A "challenging and exciting CD-ROM game from COREL"?! You mean the WordPerfect and clip-art people are trying to frag it out with the likes of Duke and Quake? What are they going to use, you may well ask, templates and macros? Well, not quite, but Ashes to Ashes, their unimaginative though entertaining knock-off in the first-person shooter genre, is not going to scare anybody at id quite yet. Still, this game's use of exterior settings, 3-D terrain, and multiple vehicle types makes it refreshing enough to hunt down when it hits the bargain shelves - in...oh, say, about three weeks.
In the 22nd century, international conflicts are settled by professional warriors who blast it out in spacious outdoor arenas throughout the world. Something has gone awry: Soldiers are exhibiting unpredictable behavior, world peace is threatened, and you are the lone gunman who is airlifted into these arenas to exterminate the mercenaries. Eight different arenas, from desert to bayou to lunar terrain, contain multiple levels (50 in all) in which your only task is KETM (kill everything that moves) until you collect three "evil brains" from enemy carcasses and advance to the next level.
Even for a genre whose back stories tend to be flaccid afterthoughts (Does anyone know or care what Quake is about?), I must say that A2A's premise and level goals stand out as remarkably inane. I came upon no secret areas or puzzles, just a lot of armored robots and vehicles to pick off, power-ups and ammo to grab, blah, blah, blah. The evil brains do talk back to you with clever quips, but these grow old by the third level. And the CD-based soundtrack employs offbeat, out- of-context tunes like Conga riffs in another misfired attempt to add lightheartedness. Visual and sound effects are of the standard blast-and-burst variety - nothing especially atmospheric or immersive. Your enemies - soldiers in bioarmor and power suits, flying on cycles or in orb-shaped tanks - are equally uninspired.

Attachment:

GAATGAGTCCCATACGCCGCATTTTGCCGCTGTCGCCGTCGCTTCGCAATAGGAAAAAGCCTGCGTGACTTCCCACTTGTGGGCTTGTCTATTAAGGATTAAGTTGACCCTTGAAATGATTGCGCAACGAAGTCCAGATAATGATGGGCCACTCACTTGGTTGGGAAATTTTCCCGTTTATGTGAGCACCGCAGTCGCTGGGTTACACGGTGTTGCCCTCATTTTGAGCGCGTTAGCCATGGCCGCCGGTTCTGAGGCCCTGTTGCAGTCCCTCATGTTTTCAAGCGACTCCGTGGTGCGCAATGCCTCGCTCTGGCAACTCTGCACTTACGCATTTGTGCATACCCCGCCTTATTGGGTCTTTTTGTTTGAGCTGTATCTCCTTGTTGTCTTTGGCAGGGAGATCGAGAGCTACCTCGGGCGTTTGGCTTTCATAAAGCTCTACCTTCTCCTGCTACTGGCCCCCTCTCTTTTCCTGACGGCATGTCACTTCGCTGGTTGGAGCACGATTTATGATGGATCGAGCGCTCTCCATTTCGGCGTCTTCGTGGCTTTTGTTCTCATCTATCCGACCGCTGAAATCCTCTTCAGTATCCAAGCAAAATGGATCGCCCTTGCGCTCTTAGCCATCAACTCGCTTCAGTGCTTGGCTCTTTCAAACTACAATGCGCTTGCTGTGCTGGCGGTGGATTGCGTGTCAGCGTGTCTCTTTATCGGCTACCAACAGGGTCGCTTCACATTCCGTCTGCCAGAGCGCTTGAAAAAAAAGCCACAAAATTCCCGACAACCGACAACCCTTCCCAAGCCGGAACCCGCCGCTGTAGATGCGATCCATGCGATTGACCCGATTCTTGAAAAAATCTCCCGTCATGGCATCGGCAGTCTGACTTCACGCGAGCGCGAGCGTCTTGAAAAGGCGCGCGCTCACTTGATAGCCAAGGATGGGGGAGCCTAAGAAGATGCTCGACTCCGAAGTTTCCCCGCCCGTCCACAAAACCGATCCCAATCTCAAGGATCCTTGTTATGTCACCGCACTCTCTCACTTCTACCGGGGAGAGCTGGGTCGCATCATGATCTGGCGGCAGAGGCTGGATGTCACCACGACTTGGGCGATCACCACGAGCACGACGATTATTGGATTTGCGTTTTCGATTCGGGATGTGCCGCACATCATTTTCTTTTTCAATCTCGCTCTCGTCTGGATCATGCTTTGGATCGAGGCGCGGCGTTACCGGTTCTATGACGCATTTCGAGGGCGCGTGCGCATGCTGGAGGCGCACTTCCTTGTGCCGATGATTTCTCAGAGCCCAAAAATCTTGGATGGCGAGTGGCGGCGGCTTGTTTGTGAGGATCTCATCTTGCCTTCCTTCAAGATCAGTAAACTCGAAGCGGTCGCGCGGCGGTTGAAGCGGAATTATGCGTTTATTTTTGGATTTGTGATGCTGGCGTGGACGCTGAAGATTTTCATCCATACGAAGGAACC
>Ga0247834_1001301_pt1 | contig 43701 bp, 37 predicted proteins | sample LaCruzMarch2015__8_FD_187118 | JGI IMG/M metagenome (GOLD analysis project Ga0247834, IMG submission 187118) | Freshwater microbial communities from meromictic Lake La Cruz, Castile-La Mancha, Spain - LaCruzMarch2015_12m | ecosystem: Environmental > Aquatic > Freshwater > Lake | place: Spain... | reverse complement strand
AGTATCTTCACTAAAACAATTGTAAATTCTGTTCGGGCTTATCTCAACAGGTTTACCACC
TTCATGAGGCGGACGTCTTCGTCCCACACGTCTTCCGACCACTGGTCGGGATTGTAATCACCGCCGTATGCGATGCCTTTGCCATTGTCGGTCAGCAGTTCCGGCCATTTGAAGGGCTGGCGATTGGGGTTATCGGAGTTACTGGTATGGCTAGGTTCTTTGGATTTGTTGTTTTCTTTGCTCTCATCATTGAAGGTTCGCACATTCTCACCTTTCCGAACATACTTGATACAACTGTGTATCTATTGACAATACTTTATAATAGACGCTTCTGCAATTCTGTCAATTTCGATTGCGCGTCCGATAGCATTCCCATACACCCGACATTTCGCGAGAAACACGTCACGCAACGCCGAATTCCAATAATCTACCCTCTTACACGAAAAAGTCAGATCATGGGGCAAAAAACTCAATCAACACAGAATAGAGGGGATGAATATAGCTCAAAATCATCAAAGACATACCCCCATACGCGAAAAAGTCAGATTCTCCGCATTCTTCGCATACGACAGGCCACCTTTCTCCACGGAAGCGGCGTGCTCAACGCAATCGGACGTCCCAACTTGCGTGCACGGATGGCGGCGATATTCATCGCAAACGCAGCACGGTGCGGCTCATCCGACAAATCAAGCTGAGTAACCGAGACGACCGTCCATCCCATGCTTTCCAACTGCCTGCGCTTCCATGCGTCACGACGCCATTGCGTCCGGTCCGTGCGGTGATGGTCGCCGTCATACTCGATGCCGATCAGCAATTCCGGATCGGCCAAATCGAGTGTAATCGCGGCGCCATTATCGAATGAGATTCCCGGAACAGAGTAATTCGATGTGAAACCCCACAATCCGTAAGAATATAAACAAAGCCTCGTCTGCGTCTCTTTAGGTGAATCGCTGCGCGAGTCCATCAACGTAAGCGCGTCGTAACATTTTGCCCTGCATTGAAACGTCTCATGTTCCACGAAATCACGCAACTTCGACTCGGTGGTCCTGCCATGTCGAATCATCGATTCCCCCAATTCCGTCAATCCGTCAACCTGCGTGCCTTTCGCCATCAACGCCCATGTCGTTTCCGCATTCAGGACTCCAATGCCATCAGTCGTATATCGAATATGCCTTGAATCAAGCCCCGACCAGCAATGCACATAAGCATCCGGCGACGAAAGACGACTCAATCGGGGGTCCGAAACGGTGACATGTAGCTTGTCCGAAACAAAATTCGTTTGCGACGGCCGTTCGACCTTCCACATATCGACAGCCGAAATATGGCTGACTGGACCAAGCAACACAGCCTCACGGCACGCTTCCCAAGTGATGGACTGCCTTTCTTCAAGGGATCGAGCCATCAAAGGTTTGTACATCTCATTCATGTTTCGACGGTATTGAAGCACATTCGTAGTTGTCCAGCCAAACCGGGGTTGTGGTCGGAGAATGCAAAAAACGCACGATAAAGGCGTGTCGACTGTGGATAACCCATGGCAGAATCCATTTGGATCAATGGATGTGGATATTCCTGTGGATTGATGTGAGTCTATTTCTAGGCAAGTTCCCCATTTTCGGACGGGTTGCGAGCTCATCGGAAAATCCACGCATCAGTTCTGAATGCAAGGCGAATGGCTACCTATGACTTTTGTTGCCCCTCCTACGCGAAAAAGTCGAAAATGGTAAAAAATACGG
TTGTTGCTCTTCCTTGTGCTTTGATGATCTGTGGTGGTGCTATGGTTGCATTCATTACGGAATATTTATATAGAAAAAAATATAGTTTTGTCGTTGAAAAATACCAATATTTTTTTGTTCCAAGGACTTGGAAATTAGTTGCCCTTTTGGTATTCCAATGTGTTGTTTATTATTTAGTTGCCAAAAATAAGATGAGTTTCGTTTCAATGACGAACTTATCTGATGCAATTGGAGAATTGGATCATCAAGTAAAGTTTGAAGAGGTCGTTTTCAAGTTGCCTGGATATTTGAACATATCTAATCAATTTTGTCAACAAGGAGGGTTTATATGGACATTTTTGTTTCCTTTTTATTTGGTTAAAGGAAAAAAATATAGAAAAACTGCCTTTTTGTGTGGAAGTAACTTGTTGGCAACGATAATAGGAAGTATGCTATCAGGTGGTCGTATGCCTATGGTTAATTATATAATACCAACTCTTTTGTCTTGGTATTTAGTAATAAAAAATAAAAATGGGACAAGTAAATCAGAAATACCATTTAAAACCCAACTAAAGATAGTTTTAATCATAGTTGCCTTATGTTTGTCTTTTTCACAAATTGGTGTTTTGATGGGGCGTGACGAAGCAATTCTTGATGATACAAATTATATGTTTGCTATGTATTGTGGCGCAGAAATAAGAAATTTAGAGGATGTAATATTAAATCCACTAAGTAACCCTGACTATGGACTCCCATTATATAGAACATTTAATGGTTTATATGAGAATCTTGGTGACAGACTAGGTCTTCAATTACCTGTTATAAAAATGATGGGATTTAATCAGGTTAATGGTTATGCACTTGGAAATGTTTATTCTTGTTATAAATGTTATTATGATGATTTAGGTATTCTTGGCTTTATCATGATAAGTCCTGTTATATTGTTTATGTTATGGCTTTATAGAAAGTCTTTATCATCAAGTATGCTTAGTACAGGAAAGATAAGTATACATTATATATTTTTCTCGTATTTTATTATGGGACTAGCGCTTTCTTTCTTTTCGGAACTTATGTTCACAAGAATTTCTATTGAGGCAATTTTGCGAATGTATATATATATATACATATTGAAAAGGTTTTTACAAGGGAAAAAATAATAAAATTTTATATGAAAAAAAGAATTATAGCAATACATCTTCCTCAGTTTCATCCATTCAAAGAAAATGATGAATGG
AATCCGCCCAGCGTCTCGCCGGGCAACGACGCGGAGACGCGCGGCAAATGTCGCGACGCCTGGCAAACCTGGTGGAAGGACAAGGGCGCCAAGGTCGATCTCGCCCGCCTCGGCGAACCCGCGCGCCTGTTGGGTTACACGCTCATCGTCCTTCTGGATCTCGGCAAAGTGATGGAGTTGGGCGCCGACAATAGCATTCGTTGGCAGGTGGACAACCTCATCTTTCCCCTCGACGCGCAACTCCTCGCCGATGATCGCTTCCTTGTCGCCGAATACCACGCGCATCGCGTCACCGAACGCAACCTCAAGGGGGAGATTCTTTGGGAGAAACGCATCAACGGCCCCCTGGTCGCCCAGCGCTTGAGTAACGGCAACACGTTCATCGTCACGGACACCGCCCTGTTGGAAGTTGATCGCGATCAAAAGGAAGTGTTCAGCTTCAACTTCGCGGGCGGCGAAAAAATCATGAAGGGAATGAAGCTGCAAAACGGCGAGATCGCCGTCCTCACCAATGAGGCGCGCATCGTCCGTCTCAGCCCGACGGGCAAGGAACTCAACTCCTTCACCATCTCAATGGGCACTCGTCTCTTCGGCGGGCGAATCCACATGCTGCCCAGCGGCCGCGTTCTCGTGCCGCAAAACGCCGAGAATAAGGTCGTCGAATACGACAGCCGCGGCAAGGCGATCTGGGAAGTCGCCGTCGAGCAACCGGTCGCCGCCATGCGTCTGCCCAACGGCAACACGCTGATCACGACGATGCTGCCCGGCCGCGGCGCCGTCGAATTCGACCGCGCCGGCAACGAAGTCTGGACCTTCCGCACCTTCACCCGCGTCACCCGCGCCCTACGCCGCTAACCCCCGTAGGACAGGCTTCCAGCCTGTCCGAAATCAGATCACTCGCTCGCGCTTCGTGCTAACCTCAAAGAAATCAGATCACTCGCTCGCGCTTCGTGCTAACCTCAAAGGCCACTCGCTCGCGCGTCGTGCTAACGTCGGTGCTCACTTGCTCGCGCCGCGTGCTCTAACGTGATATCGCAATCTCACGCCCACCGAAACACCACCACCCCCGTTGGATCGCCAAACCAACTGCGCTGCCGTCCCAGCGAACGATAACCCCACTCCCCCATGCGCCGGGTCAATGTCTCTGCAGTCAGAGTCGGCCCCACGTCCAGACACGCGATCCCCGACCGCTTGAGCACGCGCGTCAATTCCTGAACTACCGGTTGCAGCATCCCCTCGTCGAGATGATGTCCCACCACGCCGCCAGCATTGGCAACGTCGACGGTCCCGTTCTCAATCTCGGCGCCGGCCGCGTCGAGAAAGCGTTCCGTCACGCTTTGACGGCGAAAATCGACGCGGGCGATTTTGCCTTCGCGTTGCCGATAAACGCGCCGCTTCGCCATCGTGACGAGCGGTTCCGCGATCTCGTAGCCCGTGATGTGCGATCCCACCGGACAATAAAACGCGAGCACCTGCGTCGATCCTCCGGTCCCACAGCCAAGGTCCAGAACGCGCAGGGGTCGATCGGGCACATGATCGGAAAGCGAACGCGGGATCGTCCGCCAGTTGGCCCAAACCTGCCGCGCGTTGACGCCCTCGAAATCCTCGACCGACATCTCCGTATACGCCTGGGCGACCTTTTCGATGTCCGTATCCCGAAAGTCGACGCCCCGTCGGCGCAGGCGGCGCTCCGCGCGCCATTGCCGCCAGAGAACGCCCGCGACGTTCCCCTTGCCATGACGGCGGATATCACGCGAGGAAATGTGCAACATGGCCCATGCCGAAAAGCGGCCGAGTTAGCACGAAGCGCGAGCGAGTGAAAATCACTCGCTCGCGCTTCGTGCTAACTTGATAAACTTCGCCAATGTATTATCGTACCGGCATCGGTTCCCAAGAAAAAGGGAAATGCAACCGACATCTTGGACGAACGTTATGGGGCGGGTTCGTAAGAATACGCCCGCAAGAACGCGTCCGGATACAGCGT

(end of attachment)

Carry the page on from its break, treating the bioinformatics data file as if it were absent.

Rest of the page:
Ashes to Ashes could be dismissed out of hand as a thoughtless knock-off if its 3-D terrain modelling and multiple vehicles weren't so genuinely refreshing. The Win95 graphics for the ground-level, outdoor combat are not especially detailed, but they are glass-smooth and offer a good sense of open-air battle, not unlike last year's Terra Nova. The early terrain is bland and undulating, which allows for enemy soldiers to emerge from behind a hilltop quite nicely. But it is in the upper levels of valleys and mountain plateaus where the landscape adds an intriguing tactical element. Reconnaissance of enemy strongholds from behind protective terrain becomes possible, as does finding good defensive positions.
Complementing the varied terrain is your ability to hijack five enemy devices like armor suits, Assault Cycles, and Roller Tanks, each with distinct weaponry and movement that are useful in different terrain situations. Cycles allow you to assault elevated structures and cross mountains, while the tanks can plod and blast through amassed soldiers. Switching among vehicles, especially as the ground contours become more complex, is a welcome change from the usual corridor march-and-shoot conventions. Alas, none of the levels is intricate enough to exploit this innovation fully.
The multiple vehicles and terrain modeling of Ashes to Ashes do energize an otherwise shallow clone with variety and some depth. But at full price, and compared with other action games currently on the store shelf (if it ever makes it there), Ashes to Ashes offers too little, too late for most action gamers. The demo is worth a look, and a $20 price would make the game a reasonable buy. In the end, however, here is a perfect candidate for diminished stardom in the bargain bin.